Abstract We investigated genetic differentiation among populations of the clonal grass Elymus athericus, a common salt-marsh species occurring along the Wadden Sea coast of Europe. While E. athericus traditionally occurs in the high salt marsh, it recently also invaded lower parts of the marsh. In one of the first analyses of the genetic population structure in salt-marsh species, we were interested in population differentiation through isolation-by-distance, and among strongly divergent habitats (low and high marsh) in this wind- and water-dispersed species. High and low marsh habitats were sampled at six sites throughout the Wadden Sea. Based on reciprocal transplantation experiments conducted earlier revealing lower survival of foreign genotypes we predicted reduced gene flow among habitats. Accordingly, an analysis with polymorphic cross-species microsatellite primers revealed significant genetic differentiation between high and low marsh habitats already on a very small scale (< 100 m), while isolation-by-distance was present only on larger scales (60,443 km). In an analysis of molecular variance we found that 14% of the genetic variance could be explained by the differentiation between habitats, as compared to only 8.9% to geographical (isolation-by-distance) effects among six sites 2.5,443 km distant from each other. This suggests that markedly different selection regimes between these habitats, in particular intraspecific competition and herbivory, result in habitat adaptation and restricted gene flow over distances as small as 80 m. Hence, the genetic population structure of plant species can only be understood when considering geographical and selection-mediated restrictions to gene flow simultaneously. [source]

Phylogeography and conservation genetics of Eld's deer (Cervus eldi)

Christopher N. Balakrishnan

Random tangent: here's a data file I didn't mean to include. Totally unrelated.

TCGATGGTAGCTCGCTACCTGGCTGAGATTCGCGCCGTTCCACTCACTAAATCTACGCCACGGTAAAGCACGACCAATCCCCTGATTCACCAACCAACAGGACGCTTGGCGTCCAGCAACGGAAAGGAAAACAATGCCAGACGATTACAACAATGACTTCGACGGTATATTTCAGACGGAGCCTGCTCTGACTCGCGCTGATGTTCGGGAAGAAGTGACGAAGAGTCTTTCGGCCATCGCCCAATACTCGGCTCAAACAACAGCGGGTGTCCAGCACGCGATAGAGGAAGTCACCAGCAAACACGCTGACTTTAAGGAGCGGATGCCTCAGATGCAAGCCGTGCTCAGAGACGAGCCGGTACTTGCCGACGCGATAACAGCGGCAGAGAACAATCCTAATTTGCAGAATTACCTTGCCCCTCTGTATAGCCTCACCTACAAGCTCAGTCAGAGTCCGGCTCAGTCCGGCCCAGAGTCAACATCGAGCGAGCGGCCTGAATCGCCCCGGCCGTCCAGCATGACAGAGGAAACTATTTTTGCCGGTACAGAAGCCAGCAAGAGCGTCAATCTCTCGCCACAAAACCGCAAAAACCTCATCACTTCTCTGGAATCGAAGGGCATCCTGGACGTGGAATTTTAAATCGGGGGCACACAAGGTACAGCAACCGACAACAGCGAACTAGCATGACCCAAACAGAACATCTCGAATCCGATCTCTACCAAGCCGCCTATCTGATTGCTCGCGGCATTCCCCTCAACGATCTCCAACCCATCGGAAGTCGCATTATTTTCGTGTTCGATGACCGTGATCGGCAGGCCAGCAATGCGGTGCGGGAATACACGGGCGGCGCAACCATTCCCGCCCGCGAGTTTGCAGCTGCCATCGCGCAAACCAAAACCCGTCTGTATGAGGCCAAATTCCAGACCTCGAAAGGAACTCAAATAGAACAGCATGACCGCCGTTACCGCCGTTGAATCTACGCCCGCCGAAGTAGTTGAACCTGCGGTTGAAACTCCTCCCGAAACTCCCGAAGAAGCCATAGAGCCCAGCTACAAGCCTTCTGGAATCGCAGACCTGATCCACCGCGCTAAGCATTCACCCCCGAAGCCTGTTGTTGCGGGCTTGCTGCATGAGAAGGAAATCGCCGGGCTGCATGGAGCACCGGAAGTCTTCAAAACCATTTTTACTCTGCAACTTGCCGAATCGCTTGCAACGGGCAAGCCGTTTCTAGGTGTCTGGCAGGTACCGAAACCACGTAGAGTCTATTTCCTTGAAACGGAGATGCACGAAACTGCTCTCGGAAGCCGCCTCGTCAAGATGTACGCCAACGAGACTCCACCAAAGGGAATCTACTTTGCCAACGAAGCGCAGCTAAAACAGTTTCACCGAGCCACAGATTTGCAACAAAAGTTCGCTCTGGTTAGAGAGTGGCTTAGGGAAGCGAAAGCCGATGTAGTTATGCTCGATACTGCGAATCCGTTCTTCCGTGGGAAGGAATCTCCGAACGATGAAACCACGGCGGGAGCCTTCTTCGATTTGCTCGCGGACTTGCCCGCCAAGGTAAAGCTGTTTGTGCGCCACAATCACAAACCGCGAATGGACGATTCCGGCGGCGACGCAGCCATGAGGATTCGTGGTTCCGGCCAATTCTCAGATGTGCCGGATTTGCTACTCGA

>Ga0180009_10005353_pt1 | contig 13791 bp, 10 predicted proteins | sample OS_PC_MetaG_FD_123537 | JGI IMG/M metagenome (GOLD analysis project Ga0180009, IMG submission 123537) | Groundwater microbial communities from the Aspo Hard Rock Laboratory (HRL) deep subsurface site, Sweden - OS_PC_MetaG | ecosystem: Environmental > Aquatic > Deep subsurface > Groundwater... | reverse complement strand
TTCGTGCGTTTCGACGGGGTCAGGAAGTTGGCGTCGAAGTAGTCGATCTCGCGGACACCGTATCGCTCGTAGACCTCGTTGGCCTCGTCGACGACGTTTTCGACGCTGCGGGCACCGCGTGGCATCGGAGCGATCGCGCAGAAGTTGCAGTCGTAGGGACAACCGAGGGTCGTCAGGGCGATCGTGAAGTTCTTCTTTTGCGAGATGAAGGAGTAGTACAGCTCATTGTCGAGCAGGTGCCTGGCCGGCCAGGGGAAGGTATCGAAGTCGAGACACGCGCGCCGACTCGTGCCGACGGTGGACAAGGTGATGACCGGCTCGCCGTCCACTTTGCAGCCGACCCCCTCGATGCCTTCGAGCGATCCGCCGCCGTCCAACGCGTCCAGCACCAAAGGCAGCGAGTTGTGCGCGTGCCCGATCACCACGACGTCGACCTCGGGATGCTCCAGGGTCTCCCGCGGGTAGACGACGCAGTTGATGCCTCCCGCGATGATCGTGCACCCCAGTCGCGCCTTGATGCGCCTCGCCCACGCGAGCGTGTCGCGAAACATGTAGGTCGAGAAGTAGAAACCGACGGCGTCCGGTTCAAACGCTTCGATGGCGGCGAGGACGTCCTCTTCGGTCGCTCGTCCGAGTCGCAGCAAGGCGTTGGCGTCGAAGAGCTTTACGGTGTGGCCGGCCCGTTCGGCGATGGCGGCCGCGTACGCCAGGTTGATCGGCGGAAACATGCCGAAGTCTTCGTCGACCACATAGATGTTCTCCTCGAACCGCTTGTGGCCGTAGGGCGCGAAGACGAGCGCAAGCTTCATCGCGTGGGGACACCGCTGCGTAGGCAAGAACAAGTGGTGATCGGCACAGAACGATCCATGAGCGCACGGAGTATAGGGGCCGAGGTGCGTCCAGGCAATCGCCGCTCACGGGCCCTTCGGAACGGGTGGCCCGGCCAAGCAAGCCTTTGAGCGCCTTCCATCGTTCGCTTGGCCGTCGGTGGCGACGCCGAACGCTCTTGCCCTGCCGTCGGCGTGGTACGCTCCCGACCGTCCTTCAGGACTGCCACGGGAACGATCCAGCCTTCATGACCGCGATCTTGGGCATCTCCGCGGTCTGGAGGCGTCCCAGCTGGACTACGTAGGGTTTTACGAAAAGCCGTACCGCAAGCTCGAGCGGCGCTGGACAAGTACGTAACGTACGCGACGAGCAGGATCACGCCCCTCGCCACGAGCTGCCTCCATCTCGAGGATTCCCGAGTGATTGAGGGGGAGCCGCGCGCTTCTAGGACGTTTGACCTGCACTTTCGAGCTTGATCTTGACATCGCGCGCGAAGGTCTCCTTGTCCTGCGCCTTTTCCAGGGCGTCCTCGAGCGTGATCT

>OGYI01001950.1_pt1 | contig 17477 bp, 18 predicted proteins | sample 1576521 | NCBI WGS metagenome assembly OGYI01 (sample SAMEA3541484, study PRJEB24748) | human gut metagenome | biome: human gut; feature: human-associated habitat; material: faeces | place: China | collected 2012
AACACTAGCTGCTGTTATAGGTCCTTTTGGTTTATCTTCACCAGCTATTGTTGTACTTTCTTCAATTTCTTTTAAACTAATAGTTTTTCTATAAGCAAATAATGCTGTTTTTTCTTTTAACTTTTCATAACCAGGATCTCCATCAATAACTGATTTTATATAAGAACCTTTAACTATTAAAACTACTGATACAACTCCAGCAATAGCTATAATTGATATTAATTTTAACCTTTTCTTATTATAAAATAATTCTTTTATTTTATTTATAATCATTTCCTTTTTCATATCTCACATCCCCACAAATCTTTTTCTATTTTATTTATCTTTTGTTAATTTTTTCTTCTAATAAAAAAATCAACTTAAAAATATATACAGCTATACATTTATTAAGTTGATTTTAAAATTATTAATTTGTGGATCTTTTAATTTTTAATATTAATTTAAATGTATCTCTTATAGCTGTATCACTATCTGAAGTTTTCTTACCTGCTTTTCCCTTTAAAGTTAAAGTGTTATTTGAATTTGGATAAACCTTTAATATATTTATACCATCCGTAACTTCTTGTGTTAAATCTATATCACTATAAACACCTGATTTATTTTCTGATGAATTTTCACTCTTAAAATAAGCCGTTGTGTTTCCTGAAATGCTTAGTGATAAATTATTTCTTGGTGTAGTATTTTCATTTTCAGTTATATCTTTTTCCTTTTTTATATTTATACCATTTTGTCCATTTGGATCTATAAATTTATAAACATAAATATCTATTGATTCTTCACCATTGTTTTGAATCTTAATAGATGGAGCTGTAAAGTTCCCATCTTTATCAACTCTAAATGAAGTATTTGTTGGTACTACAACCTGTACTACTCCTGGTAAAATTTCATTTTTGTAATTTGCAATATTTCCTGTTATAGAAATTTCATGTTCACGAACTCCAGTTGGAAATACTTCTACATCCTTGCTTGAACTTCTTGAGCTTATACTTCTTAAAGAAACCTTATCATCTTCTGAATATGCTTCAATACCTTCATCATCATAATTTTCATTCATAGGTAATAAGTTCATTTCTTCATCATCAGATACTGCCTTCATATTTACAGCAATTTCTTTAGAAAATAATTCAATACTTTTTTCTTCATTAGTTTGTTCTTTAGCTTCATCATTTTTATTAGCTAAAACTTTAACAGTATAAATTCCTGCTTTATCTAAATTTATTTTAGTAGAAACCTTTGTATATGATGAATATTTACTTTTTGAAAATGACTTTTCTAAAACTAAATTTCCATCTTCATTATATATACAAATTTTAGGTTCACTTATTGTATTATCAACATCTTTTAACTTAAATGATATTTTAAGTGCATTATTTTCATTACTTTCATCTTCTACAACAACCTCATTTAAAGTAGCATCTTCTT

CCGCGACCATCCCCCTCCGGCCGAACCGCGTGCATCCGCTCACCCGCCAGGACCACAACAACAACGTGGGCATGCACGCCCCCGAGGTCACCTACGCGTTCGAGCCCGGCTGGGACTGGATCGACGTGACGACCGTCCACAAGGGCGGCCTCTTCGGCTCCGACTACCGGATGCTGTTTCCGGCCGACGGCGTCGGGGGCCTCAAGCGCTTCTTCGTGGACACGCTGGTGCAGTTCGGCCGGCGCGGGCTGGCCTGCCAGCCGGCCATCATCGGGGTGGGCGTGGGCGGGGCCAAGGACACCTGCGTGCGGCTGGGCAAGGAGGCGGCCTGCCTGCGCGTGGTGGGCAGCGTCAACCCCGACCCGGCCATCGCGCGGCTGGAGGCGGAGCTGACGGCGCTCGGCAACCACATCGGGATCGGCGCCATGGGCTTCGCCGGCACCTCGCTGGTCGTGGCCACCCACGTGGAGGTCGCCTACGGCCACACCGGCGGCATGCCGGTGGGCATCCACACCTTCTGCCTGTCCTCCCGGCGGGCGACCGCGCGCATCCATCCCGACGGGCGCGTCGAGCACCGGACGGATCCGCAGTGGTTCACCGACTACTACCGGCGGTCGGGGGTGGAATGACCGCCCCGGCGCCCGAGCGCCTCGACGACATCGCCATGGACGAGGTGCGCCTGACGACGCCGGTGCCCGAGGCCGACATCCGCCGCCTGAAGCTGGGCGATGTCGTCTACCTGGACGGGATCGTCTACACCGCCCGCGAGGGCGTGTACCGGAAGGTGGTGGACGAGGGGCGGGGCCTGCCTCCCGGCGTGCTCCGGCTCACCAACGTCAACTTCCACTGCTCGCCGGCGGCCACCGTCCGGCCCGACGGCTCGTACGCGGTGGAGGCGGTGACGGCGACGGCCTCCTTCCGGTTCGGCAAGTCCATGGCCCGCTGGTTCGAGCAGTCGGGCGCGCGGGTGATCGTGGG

Abstract Eld's deer (Cervus eldi) is a highly endangered cervid, distributed historically throughout much of South Asia and Indochina. We analysed variation in the mitochondrial DNA (mtDNA) control region for representatives of all three Eld's deer subspecies to gain a better understanding of the genetic population structure and evolutionary history of this species. A phylogeny of mtDNA haplotypes indicates that the critically endangered and ecologically divergent C. eldi eldi is related more closely to C. e. thamin than to C. e. siamensis, a result that is consistent with biogeographic considerations. The results also suggest a strong degree of phylogeographic structure both between subspecies and among populations within subspecies, suggesting that dispersal of individuals between populations has been very limited historically. Haplotype diversity was relatively high for two of the three subspecies (thamin and siamensis), indicating that recent population declines have not yet substantially eroded genetic diversity. In contrast, we found no haplotype variation within C. eldi eldi or the Hainan Island population of C. eldi siamensis, two populations which are known to have suffered severe population bottlenecks. We also compared levels of haplotype and nucleotide diversity in an unmanaged captive population, a managed captive population and a relatively healthy wild population. Diversity indices were higher in the latter two, suggesting the efficacy of well-designed breeding programmes for maintaining genetic diversity in captivity. Based on significant genetic differentiation among Eld's deer subspecies, we recommend the continued management of this species in three distinct evolutionarily significant units (ESUs). Where possible, it may be advisable to translocate individuals between isolated populations within a subspecies to maintain levels of genetic variation in remaining Eld's deer populations. [source]